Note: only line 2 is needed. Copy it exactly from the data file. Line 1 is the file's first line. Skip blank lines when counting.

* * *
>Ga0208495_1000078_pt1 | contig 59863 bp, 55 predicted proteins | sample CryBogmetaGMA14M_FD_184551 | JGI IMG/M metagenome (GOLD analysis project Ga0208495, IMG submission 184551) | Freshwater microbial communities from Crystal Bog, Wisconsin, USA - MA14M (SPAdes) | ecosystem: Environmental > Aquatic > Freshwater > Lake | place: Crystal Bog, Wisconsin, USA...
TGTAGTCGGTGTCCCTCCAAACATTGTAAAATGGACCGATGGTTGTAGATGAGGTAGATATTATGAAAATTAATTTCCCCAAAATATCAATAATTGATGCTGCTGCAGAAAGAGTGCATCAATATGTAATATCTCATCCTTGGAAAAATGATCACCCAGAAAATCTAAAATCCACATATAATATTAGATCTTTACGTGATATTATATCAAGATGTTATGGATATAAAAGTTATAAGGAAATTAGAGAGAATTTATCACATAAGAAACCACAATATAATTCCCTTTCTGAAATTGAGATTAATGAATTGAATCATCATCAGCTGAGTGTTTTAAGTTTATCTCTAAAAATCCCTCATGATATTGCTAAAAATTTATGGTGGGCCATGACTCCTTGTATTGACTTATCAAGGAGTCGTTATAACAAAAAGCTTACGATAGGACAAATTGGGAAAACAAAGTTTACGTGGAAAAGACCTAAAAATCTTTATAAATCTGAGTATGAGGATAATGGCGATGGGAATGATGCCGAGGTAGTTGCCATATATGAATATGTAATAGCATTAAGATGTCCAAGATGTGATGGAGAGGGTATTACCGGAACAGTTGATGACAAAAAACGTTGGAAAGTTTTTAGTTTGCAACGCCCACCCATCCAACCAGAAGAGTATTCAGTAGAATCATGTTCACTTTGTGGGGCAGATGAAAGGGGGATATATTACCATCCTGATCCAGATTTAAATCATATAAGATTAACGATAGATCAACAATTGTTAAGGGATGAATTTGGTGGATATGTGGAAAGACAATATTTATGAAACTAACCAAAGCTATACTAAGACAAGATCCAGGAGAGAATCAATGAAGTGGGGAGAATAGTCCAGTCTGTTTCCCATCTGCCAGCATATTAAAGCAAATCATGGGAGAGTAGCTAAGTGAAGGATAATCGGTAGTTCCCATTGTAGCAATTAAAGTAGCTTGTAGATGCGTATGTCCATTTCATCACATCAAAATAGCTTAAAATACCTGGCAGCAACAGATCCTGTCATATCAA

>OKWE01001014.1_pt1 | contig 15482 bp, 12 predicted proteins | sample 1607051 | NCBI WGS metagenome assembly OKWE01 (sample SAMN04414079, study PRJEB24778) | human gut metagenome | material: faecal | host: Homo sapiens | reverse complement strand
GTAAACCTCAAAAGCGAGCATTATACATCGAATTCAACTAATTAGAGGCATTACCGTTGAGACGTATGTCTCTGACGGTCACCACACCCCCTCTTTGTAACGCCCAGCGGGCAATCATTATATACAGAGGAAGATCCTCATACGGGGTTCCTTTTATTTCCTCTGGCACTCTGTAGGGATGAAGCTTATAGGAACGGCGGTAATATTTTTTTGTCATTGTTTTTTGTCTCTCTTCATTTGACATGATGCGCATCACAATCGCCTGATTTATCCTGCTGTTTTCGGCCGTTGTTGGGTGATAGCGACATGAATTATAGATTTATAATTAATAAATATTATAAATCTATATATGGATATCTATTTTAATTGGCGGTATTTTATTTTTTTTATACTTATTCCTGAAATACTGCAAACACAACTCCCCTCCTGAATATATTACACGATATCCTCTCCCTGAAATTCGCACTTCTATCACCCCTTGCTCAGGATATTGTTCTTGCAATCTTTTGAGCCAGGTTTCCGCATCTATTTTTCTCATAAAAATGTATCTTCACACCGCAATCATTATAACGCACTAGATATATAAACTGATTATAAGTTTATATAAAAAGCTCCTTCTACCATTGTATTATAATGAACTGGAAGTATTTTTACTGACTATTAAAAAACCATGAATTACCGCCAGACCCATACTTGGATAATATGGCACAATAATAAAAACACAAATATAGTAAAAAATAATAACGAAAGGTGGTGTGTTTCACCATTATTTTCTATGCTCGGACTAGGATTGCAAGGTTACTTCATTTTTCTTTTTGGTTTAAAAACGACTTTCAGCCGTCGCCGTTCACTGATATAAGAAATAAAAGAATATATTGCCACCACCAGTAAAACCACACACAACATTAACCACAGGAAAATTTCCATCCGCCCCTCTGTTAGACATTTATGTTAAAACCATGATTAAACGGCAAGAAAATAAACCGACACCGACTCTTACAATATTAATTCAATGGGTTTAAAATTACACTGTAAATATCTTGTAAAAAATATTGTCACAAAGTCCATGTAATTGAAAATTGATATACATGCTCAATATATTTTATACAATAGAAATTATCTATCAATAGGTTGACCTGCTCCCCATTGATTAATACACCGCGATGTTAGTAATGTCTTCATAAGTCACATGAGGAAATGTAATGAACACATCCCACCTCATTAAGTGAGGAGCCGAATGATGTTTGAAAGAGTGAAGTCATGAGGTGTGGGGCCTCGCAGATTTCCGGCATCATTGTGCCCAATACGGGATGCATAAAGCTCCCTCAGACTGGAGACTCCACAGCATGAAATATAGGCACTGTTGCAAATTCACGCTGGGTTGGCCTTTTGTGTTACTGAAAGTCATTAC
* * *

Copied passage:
TGTAGTCGGTGTCCCTCCAAACATTGTAAAATGGACCGATGGTTGTAGATGAGGTAGATATTATGAAAATTAATTTCCCCAAAATATCAATAATTGATGCTGCTGCAGAAAGAGTGCATCAATATGTAATATCTCATCCTTGGAAAAATGATCACCCAGAAAATCTAAAATCCACATATAATATTAGATCTTTACGTGATATTATATCAAGATGTTATGGATATAAAAGTTATAAGGAAATTAGAGAGAATTTATCACATAAGAAACCACAATATAATTCCCTTTCTGAAATTGAGATTAATGAATTGAATCATCATCAGCTGAGTGTTTTAAGTTTATCTCTAAAAATCCCTCATGATATTGCTAAAAATTTATGGTGGGCCATGACTCCTTGTATTGACTTATCAAGGAGTCGTTATAACAAAAAGCTTACGATAGGACAAATTGGGAAAACAAAGTTTACGTGGAAAAGACCTAAAAATCTTTATAAATCTGAGTATGAGGATAATGGCGATGGGAATGATGCCGAGGTAGTTGCCATATATGAATATGTAATAGCATTAAGATGTCCAAGATGTGATGGAGAGGGTATTACCGGAACAGTTGATGACAAAAAACGTTGGAAAGTTTTTAGTTTGCAACGCCCACCCATCCAACCAGAAGAGTATTCAGTAGAATCATGTTCACTTTGTGGGGCAGATGAAAGGGGGATATATTACCATCCTGATCCAGATTTAAATCATATAAGATTAACGATAGATCAACAATTGTTAAGGGATGAATTTGGTGGATATGTGGAAAGACAATATTTATGAAACTAACCAAAGCTATACTAAGACAAGATCCAGGAGAGAATCAATGAAGTGGGGAGAATAGTCCAGTCTGTTTCCCATCTGCCAGCATATTAAAGCAAATCATGGGAGAGTAGCTAAGTGAAGGATAATCGGTAGTTCCCATTGTAGCAATTAAAGTAGCTTGTAGATGCGTATGTCCATTTCATCACATCAAAATAGCTTAAAATACCTGGCAGCAACAGATCCTGTCATATCAA